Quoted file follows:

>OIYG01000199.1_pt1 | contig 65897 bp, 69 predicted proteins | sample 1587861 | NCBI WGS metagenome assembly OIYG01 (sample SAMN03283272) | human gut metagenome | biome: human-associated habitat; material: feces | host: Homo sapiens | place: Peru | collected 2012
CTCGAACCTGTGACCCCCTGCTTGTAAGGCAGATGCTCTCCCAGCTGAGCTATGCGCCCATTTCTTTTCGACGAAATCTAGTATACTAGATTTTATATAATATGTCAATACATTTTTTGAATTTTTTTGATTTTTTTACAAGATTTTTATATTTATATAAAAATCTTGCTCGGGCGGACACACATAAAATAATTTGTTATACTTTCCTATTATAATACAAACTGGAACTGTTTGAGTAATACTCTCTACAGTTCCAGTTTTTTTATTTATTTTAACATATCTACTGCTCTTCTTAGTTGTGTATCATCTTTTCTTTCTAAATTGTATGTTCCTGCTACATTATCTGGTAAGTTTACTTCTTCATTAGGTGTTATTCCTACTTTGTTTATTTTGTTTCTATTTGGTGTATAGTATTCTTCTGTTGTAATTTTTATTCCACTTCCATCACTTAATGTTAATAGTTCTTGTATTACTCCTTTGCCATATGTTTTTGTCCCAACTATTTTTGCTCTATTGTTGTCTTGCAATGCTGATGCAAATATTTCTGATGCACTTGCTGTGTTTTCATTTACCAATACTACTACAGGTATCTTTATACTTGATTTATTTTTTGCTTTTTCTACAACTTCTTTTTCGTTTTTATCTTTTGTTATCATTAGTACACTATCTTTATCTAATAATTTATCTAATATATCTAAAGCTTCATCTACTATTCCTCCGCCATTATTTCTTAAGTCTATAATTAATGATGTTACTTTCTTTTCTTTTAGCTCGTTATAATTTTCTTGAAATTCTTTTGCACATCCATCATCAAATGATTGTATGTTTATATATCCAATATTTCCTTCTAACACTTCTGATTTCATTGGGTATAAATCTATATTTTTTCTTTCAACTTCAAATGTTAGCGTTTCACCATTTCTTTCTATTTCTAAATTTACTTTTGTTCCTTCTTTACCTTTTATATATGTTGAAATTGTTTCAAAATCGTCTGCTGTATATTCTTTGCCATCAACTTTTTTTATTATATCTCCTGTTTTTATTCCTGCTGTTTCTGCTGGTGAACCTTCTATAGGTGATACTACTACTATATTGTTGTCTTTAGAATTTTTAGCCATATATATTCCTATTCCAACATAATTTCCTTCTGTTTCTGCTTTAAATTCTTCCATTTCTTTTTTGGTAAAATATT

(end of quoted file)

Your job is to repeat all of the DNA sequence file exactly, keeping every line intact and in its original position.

>OIYG01000199.1_pt1 | contig 65897 bp, 69 predicted proteins | sample 1587861 | NCBI WGS metagenome assembly OIYG01 (sample SAMN03283272) | human gut metagenome | biome: human-associated habitat; material: feces | host: Homo sapiens | place: Peru | collected 2012
CTCGAACCTGTGACCCCCTGCTTGTAAGGCAGATGCTCTCCCAGCTGAGCTATGCGCCCATTTCTTTTCGACGAAATCTAGTATACTAGATTTTATATAATATGTCAATACATTTTTTGAATTTTTTTGATTTTTTTACAAGATTTTTATATTTATATAAAAATCTTGCTCGGGCGGACACACATAAAATAATTTGTTATACTTTCCTATTATAATACAAACTGGAACTGTTTGAGTAATACTCTCTACAGTTCCAGTTTTTTTATTTATTTTAACATATCTACTGCTCTTCTTAGTTGTGTATCATCTTTTCTTTCTAAATTGTATGTTCCTGCTACATTATCTGGTAAGTTTACTTCTTCATTAGGTGTTATTCCTACTTTGTTTATTTTGTTTCTATTTGGTGTATAGTATTCTTCTGTTGTAATTTTTATTCCACTTCCATCACTTAATGTTAATAGTTCTTGTATTACTCCTTTGCCATATGTTTTTGTCCCAACTATTTTTGCTCTATTGTTGTCTTGCAATGCTGATGCAAATATTTCTGATGCACTTGCTGTGTTTTCATTTACCAATACTACTACAGGTATCTTTATACTTGATTTATTTTTTGCTTTTTCTACAACTTCTTTTTCGTTTTTATCTTTTGTTATCATTAGTACACTATCTTTATCTAATAATTTATCTAATATATCTAAAGCTTCATCTACTATTCCTCCGCCATTATTTCTTAAGTCTATAATTAATGATGTTACTTTCTTTTCTTTTAGCTCGTTATAATTTTCTTGAAATTCTTTTGCACATCCATCATCAAATGATTGTATGTTTATATATCCAATATTTCCTTCTAACACTTCTGATTTCATTGGGTATAAATCTATATTTTTTCTTTCAACTTCAAATGTTAGCGTTTCACCATTTCTTTCTATTTCTAAATTTACTTTTGTTCCTTCTTTACCTTTTATATATGTTGAAATTGTTTCAAAATCGTCTGCTGTATATTCTTTGCCATCAACTTTTTTTATTATATCTCCTGTTTTTATTCCTGCTGTTTCTGCTGGTGAACCTTCTATAGGTGATACTACTACTATATTGTTGTCTTTAGAATTTTTAGCCATATATATTCCTATTCCAACATAATTTCCTTCTGTTTCTGCTTTAAATTCTTCCATTTCTTTTTTGGTAAAATATT